Post-traumatic stress disorder (PTSD) has been negatively framed in many articles and do not reflect the epidemiology of the disorder, said researchers.
PTSD is a mental health condition that is triggered by a terrifying event -- either experiencing it or witnessing it.
According to the team from Drexel University in the US, both the public and policy-makers often get their ideas from the media and when those ideas are formed about something as serious and impactful as PTSD, it's important for the media to tell the story in the right way.
‘Drexel University researchers found that several articles had portrayed Post-Traumatic Stress Disorder (PTSD) negatively, leading to misconceptions among the public.’
"Mass media shape public awareness about mental health issues and affect mental illness problem recognition, management and treatment-seeking by providing information about risk factors, symptoms, coping strategies, and treatment options," explained Jonathan Purtle, assistant professor in Drexel's Dornsife School of Public Health.
With that in mind, Drexel researchers examined how The New York Times portrayed PTSD from the year it was first added to the American Psychiatric Association's Diagnostic and Statistical Manual of Mental Disorders (1980) to present day (2015).
Between this period, 871 news articles mentioned PTSD.
In the paper appeared in the American Journal of Orthopsychiatry
, Purtle and co-authors Katherine Lynn and Marshal Malik, pointed out specific issues in the NYT's coverage that could have negative consequences.
The team found that 50.6 percent of the articles focused on military cases of PTSD, including 63.5 percent of the articles published in the last 10 years.
In actuality, Purtle's past research showed that most PTSD cases are related to noncombat traumas in civilians. The number of civilians affected by PTSD is 13 times larger than the number of military personnel affected by the disorder.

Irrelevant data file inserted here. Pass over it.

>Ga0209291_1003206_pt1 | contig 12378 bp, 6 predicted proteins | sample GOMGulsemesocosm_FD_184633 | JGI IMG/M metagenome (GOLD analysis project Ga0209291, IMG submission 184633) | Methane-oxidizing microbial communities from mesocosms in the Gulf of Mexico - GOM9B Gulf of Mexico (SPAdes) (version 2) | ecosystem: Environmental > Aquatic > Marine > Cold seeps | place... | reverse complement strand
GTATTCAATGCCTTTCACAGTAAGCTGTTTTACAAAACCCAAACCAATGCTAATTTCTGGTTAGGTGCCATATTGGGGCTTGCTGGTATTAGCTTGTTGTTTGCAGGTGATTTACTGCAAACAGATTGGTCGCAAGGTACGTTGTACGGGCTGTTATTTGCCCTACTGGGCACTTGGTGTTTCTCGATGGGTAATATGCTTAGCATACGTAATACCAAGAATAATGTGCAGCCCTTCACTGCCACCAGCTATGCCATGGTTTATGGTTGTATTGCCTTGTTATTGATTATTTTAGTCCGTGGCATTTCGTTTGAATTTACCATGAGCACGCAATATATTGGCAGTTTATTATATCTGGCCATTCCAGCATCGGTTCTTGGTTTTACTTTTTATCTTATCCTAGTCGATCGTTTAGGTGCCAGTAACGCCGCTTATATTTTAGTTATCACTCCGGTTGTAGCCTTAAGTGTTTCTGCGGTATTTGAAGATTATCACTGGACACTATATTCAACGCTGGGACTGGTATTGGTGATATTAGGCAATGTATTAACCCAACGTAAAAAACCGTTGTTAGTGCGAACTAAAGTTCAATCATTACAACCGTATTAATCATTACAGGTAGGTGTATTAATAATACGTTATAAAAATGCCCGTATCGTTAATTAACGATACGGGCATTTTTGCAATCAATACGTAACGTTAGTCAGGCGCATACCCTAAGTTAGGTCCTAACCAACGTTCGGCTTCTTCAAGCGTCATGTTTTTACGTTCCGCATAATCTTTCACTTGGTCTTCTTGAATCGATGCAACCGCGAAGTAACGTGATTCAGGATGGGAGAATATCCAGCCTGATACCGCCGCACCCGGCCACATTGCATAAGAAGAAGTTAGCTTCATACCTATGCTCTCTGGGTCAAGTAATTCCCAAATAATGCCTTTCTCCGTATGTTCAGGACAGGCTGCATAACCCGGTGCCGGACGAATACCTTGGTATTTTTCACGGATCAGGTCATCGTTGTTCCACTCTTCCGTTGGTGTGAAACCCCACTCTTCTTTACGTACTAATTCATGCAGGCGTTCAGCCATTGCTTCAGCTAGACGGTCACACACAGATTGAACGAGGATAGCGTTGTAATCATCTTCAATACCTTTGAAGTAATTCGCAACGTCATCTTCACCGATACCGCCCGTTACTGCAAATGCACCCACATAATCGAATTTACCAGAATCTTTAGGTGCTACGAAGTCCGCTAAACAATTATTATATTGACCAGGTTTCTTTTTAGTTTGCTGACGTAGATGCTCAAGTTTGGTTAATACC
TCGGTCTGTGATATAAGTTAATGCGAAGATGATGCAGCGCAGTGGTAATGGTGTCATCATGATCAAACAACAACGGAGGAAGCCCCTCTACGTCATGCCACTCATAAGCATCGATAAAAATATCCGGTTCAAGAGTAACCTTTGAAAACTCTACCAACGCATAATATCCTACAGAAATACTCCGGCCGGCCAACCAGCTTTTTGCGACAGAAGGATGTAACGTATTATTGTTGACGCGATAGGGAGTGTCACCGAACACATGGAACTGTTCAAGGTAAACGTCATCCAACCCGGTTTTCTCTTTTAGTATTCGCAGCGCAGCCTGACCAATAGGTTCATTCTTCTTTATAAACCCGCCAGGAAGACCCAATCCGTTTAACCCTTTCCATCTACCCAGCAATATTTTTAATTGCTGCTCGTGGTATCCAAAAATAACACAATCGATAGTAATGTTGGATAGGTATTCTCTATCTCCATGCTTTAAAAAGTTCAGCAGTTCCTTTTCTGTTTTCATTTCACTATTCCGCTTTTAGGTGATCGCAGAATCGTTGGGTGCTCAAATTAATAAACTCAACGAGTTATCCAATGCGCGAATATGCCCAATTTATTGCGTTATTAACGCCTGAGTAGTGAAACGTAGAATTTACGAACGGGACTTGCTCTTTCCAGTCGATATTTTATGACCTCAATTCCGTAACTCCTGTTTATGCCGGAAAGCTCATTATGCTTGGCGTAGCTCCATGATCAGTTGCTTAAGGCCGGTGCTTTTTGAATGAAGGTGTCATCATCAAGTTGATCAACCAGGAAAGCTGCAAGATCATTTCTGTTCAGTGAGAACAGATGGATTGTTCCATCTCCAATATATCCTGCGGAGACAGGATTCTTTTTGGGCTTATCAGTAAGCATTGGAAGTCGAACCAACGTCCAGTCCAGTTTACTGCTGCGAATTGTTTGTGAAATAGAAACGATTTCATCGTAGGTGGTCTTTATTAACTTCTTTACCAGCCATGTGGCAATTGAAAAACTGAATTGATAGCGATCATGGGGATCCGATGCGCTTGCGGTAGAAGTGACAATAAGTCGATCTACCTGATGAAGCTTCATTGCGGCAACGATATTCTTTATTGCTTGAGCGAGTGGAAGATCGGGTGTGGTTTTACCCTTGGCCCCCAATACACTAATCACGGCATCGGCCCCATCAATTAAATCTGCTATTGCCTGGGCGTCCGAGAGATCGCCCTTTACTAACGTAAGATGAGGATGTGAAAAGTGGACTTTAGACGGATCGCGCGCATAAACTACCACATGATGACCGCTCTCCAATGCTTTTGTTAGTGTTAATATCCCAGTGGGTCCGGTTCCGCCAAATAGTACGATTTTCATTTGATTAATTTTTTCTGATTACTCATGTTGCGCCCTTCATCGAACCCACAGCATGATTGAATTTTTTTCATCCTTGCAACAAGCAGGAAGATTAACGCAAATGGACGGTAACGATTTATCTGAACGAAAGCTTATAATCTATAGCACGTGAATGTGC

Purtle and his researchers found that 16.6 percent of the articles were about court cases in which the defendant potentially had PTSD, while 11.5 percent of other articles talked about substance abuse.
These negative themes could create misconceptions that people who have PTSD are dangerous and discourage employers from hiring prospective employees with the disorder, Purtle pointed out.
"Most themes in the New York Times PTSD articles pertained to proximal causes and consequences of the disorder," the authors noted.
Most articles focused on the traumatic exposure that led to PTSD as well as the symptoms that result from the disorder. They rarely told stories of survivors and prevention.
"This narrow focus could inhibit awareness about PTSD resilience and recovery and constrain discourse about the social determinants of traumatic stress, which is needed to garner political support for policy interventions," the Drexel team wrote.
Broadening the discourse on PTSD can lead to better outcomes," they added.